From blasting the Pharisees, Jesus turned to the teachers of the law. Why?
Jesus told them,
And you experts in the law, woe to you, because you load people down with burdens they can hardly carry, and you yourselves will not lift one finger to help them. (46)
In this one verse, we see the problem with legalism.
First, it loads people with guilt without any remedy in sight. The experts of the law actually made things more difficult than they had to by adding rule upon rule to the law of God. When, for example, the law said that you shouldn’t do work on the Sabbath, these experts made countless rules on what “work” actually meant.
For example, women couldn’t wear jewelry on the Sabbath if they went out, because it was possible they might take it off for some reason and carry it around with them. And of course, “carrying a burden” was prohibited on the Sabbath.
You also had to be careful how far you walked. If you walked too far (just over half a mile), you were breaking the Sabbath.
There were literally hundreds of such rules on top of the laws that God had given. And if you broke any of them, you were considered a “law-breaker.”
People today may not have the hundreds of additional rules that these teachers of the law did, but how often do we see people put restrictions on others, not because the Bible says it, but because they personally feel it’s wrong. “Don’t drink” (as opposed to, “Don’t get drunk). “Don’t watch movies.” “Don’t dance.”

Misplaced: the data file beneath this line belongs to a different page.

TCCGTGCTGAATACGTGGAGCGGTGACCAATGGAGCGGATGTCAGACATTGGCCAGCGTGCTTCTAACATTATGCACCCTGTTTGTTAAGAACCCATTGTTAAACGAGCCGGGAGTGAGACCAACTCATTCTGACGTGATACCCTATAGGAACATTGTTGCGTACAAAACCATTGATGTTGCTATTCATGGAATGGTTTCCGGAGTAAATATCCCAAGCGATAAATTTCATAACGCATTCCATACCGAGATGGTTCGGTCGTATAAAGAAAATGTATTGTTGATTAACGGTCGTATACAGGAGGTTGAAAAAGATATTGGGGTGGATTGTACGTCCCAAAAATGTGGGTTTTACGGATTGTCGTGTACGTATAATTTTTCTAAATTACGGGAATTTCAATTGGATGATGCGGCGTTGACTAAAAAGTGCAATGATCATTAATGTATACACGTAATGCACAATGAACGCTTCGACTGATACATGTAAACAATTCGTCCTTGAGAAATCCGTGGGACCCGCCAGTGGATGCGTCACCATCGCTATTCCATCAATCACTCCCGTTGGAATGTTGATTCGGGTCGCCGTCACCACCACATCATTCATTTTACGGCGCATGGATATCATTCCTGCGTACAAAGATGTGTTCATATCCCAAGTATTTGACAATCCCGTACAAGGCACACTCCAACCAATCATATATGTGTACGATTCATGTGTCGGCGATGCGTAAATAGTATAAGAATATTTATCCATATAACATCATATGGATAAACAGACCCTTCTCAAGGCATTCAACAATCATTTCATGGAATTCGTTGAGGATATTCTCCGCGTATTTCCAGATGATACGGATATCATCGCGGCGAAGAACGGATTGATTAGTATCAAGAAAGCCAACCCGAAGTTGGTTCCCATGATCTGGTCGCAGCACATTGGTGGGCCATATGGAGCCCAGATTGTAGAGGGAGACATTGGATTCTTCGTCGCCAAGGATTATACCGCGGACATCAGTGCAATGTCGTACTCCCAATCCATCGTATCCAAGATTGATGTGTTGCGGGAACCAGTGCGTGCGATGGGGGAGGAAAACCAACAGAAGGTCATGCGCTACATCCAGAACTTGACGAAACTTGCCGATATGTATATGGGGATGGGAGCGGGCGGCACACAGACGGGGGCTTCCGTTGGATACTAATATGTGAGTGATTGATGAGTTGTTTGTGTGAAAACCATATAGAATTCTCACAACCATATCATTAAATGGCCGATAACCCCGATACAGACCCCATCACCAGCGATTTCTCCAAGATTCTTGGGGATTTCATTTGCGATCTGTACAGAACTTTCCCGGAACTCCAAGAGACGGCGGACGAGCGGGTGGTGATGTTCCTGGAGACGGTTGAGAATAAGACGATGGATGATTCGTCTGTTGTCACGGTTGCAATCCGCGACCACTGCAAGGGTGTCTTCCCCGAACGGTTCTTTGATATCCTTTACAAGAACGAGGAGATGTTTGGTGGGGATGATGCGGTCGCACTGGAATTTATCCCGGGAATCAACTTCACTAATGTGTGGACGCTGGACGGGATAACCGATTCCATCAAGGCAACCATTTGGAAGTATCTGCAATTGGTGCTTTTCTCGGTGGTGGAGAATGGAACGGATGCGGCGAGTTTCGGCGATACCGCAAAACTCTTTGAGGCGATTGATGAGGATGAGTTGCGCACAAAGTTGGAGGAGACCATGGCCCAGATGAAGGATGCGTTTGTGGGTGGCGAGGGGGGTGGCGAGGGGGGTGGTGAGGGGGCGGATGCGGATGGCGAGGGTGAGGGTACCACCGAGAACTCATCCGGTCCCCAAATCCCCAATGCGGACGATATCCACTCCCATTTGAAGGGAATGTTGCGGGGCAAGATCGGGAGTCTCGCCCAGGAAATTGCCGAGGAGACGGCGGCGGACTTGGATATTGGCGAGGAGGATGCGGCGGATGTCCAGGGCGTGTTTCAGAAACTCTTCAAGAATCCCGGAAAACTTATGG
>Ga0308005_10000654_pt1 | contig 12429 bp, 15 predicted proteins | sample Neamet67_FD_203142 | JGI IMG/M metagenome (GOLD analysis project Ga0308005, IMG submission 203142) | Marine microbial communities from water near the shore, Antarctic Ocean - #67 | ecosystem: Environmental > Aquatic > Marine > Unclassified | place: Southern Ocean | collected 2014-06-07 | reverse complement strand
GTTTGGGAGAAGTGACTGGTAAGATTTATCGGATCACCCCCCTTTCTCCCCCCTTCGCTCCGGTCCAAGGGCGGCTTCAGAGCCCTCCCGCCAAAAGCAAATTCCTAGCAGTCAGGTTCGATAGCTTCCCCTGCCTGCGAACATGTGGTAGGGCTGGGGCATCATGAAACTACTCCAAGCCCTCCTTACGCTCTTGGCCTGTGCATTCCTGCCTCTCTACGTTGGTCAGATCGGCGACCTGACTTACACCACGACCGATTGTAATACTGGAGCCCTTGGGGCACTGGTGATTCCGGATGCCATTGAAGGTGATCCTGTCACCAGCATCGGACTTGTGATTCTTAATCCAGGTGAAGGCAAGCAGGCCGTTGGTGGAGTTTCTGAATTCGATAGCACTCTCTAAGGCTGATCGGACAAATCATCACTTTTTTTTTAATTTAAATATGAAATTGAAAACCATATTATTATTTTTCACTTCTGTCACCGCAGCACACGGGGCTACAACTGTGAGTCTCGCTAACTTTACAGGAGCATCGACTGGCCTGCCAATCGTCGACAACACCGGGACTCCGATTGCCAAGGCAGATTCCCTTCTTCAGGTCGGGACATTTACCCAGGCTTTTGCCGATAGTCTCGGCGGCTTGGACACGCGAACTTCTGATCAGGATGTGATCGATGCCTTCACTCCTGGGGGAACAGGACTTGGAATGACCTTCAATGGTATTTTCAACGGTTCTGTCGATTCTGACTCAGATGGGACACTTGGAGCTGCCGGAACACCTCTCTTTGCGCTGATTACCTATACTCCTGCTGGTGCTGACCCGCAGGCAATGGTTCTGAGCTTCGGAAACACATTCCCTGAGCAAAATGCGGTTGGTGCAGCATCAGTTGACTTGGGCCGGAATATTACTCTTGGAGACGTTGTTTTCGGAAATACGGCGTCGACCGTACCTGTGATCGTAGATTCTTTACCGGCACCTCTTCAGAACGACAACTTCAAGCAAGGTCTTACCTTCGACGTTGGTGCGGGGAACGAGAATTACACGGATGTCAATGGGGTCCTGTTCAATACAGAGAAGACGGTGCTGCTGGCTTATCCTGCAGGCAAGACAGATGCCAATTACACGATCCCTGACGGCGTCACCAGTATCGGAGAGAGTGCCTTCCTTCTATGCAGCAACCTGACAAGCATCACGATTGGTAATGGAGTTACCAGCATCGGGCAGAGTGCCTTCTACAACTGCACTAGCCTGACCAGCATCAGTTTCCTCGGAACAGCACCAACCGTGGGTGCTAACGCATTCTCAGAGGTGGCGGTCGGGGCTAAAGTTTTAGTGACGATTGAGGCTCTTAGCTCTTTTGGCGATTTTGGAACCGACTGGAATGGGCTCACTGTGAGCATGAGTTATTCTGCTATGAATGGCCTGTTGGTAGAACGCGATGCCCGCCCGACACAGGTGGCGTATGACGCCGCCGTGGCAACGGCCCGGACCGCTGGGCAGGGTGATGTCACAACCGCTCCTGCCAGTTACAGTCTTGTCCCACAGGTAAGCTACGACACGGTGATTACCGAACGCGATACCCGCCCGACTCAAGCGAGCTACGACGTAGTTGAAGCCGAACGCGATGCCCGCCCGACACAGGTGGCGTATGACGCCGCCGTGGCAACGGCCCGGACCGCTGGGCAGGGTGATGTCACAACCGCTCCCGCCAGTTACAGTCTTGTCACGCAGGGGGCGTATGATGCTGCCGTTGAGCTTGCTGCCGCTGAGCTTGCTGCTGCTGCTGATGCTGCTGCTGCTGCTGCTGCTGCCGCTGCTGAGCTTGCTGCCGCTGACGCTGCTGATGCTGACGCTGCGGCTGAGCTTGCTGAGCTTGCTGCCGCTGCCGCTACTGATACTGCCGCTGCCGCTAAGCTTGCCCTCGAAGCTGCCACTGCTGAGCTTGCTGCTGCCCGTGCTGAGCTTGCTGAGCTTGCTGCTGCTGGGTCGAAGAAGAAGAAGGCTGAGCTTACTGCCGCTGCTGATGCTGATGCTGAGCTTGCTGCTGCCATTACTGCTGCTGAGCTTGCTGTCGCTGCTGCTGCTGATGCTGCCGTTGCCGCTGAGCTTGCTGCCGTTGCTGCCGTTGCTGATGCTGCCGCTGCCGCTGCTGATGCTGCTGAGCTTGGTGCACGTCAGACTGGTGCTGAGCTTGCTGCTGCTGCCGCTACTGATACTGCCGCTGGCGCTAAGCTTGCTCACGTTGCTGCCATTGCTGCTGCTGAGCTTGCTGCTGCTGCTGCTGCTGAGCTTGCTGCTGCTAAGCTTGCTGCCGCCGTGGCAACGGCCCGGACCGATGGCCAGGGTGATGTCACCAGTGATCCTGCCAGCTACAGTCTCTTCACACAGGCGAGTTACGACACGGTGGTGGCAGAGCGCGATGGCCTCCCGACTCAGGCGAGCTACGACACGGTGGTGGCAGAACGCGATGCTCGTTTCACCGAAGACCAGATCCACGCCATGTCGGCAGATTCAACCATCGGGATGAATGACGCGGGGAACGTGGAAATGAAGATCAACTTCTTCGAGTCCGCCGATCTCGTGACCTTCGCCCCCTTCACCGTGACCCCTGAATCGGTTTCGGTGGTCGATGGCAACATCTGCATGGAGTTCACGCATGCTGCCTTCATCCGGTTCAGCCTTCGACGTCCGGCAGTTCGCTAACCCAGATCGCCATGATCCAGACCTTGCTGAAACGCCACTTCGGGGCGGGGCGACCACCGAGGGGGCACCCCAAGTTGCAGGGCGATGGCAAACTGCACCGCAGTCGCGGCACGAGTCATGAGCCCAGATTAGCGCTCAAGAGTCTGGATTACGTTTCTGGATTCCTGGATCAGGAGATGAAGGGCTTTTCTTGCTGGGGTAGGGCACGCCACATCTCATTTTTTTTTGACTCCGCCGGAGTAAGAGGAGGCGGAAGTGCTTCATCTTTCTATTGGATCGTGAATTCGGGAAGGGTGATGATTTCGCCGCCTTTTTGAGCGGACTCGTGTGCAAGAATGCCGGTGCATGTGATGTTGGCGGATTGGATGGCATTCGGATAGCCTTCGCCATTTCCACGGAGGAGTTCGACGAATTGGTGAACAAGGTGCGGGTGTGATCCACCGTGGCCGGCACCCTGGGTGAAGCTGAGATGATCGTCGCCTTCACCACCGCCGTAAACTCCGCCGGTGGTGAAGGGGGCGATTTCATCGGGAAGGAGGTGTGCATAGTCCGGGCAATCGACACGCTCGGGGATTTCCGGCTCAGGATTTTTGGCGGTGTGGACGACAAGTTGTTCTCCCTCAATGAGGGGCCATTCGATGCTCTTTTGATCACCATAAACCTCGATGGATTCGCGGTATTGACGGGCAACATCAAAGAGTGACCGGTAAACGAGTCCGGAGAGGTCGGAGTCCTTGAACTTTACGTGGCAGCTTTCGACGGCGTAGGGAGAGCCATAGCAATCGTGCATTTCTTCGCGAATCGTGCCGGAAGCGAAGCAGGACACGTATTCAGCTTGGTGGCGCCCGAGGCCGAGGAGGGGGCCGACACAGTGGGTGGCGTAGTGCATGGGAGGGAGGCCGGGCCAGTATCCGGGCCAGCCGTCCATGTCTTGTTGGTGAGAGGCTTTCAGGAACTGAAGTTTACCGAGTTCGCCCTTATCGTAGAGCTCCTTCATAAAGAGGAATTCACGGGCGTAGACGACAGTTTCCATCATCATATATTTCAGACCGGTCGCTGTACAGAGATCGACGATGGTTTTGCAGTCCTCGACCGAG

All of this leads to the second problem, a judgmental attitude. The idea that “You are not a good Christian because you don’t keep these rules.” Along with that comes a prideful attitude because, “I keep the rules.” But often times, while they “keep the rules,” they forget what the Pharisees did: mercy, justice, and love. They think they’re righteous, but in God’s eyes, they are as much a stench as the Pharisees and teachers of the law were.
But perhaps the worst problem with legalism is that all it does is tell you what is right or wrong. It doesn’t have the power to help you do what is right or wrong. It only judges you when you fall. The result is people who feel the hopelessness of trying to keep all these rules.
The people in Jesus’ time were totally weighed down by these rules of the teachers of the law, and yet, if they asked the teachers of the law what to do when they failed, all they would be told is, “Do better.”
Which is, of course, no help at all.
Even if you get rid of all the additional rules, and stick only to the law Moses gave the people, it still doesn’t have the power to save you. In the end, you end up like the apostle Paul, saying,
What a wretched man I am! Who will rescue me from this body of death? (Romans 7:24)
But unlike the people of Jesus’ time, Paul had hope. He said,
Thanks be to God–through Jesus Christ our Lord!
Legalism can’t save you. The Law can’t save you. But Jesus, through his death on the cross, can. He took the punishment for our sin, and so Paul could say,
Therefore, there is now no condemnation for those who are in Christ Jesus. (Romans 8:1)
So let us cast aside legalism and the feelings of pride and condemnation it leads to. Rather, let us turn to Christ and his cross. And through it, not only will our sins be forgiven, but we will find the power to live the way God intended.